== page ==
In this context, today’s Guardian makes interesting reading. The media section carries an article based on an interview with Alan Yentob himself. It reads:

“It turns out that, as Will Wyatt was working on his investigation into ‘Crowngate’, staff on Yentob’s arts programme Imagine were conducting a trawl into ‘Noddygate’. The results, we can reveal today, are stark. In all of the shows, in the four years since Imagine began, fake ‘noddies’ were inserted into precisely none of them. Not one.”

Yentob’s crime was in fact his own honesty. He wasn’t sure if his colleagues had inserted false noddies into his interviews, so didn’t deny it when asked if they had. Cue rabid headlines in the print media.

So can we expect articles in titles such as the Times, Sun and Daily Mail tomorrow proclaiming ‘Yentob was innocent!’

I’m not holding my breath.

There has indeed been a breakdown in trust between ‘us’ and ‘the media’. But for the press to blame the BBC for all of it smacks of rank hypocrisy. The problem may be a lot closer to home.

Posted in bbc, trust | 1 Comment »

On Alan Yentob, noddies and phone-ins

Posted by Graham Hayday on September 10, 2007

Apparently, the great British nation has suffered a breakdown in trust with our broadcast media. The revelation that Alan Yentob’s visage was edited into interviews he didn’t actually conduct has been greeted with outrage in some newspapers (who are whiter than white when it comes to fakery, right? They never make up quotes or anything, do they?)

First dodgy phone-ins, now dodgy noddies. Whatever next?

This whole debate has long struck me as a trifle bizarre. I guess I’m fairly media literate these days (or at least I hope I am), but I suspected years before I started my working life that competitions were rigged. I often wondered why every region seemed so evenly represented on radio phone-ins and the like. Now we know.

But it was no major surprise when it emerged that some – and it really is only some – of these competitions weren’t quite as they seemed. For the most part I don’t care, and I think the same is true of most of the people I know. Admittedly that’s hardly a scientific study of the nation’s mood, but I certainly don’t think all BBC journalism is flawed just because a runner on Blue Peter won a rocket ship made out of a Fairy Liquid bottle (or whatever it was). It’s bad that people were conned out of spending money on texts and phone calls of course, but in the grand scheme of things that’s not a sufficiently heinous crime to trigger some of the headlines we’re seeing in the press at the moment.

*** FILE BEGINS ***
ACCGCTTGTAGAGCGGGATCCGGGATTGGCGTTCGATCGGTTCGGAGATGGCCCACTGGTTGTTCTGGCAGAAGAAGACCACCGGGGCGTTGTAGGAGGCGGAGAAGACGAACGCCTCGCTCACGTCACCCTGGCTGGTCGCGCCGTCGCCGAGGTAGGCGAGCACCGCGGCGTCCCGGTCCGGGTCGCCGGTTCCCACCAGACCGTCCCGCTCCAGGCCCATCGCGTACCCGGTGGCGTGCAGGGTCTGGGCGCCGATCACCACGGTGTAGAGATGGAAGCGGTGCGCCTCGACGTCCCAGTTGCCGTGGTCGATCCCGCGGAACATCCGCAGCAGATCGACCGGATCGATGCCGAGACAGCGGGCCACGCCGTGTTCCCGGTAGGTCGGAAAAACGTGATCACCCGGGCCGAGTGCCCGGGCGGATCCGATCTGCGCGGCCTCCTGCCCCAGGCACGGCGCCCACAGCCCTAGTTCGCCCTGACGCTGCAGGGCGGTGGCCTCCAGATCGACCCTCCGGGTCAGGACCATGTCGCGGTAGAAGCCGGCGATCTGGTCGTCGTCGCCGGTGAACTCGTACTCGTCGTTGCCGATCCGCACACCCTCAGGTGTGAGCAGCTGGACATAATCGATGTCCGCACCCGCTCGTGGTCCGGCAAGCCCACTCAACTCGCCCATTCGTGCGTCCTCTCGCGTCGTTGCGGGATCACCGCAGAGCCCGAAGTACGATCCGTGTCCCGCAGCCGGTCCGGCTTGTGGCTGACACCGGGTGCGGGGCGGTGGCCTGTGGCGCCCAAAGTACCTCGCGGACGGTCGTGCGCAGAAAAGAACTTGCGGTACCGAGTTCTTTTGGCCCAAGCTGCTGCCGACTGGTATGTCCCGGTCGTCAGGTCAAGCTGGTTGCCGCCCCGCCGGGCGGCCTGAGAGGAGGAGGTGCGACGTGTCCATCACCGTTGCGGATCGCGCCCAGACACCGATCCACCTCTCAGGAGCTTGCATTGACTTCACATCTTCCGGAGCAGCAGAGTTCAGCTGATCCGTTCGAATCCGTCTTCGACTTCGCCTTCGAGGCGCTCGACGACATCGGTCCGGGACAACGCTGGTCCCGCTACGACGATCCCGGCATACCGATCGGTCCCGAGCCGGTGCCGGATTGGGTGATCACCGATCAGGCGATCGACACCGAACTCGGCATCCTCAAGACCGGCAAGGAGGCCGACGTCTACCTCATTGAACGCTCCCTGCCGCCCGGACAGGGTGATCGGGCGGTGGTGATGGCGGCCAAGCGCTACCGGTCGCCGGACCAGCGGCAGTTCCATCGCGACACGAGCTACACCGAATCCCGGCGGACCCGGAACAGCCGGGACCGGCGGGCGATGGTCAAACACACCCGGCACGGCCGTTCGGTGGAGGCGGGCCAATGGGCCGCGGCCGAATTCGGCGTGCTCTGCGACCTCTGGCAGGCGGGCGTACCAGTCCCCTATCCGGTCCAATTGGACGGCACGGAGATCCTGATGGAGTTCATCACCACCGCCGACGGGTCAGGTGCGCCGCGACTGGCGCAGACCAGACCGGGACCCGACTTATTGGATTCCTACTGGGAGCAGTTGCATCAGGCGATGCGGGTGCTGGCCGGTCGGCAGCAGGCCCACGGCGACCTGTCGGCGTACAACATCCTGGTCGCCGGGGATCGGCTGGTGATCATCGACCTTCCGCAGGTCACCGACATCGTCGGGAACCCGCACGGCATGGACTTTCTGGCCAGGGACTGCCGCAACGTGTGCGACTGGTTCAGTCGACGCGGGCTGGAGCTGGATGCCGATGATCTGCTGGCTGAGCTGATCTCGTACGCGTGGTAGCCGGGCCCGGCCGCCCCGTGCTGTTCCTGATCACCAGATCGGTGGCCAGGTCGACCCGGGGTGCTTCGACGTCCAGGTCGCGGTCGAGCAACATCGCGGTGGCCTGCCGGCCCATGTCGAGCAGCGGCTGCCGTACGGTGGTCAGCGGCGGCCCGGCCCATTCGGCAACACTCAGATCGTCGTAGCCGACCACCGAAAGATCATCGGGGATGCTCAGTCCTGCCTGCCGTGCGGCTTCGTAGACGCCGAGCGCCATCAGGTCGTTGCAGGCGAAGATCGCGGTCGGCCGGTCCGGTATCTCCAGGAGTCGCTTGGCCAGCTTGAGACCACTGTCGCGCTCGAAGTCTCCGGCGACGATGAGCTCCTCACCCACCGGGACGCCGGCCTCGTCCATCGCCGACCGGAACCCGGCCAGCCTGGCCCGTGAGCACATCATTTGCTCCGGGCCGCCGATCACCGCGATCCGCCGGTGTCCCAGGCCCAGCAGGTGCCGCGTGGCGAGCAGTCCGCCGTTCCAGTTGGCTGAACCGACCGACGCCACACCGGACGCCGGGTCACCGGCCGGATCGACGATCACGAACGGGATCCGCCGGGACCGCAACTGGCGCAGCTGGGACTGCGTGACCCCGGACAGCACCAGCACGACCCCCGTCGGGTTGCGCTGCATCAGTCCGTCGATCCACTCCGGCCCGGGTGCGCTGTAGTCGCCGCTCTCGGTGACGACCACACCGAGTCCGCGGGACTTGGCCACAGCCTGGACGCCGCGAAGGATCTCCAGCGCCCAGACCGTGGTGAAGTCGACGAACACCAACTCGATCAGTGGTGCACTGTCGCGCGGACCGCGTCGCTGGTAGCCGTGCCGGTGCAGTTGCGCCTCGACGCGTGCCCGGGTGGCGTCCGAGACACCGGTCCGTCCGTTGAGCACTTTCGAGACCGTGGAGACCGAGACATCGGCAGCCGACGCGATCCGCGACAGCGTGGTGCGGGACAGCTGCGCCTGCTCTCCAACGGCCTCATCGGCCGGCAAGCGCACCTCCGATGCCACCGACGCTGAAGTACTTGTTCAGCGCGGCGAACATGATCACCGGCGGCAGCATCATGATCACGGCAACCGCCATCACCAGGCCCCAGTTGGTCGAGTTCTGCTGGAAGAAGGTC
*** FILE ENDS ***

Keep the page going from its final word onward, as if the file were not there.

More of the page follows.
There is a bigger problem when broadcasters such as ITV or Channel 4 make money out of people who are participating in unwinnable competitions. That’s disgraceful (and should be illegal). But again, I don’t think the phrase ‘breakdown in trust’ is right in this context. It implies that all of Channel 4’s output is tainted by something that happened on Richard and Judy. For me, it isn’t. I still trust Jon Snow.

And as for Five News banning noddies and other tricks of the editors’ trade – well, that’s just plain daft. There’s a huge difference between something like that – which doesn’t really matter to anyone – and the phone-in scandal, which does (although I’d still say that scandal is too strong a word).

The whole issue has been blown out of proportion and has given the media the opportunity to write about its favourite subject, i.e. itself. Meanwhile the defensive, post-Hutton BBC now has an excuse to beat itself up – again. There isn’t a crisis – or if there is, this isn’t the cause (I’ll write more about this subject later). The breakdown in trust isn’t necessarily terminal.

Let’s save words like ‘scandal’ and ‘crisis’ for occasions that really demand them.

Posted in bbc | 2 Comments »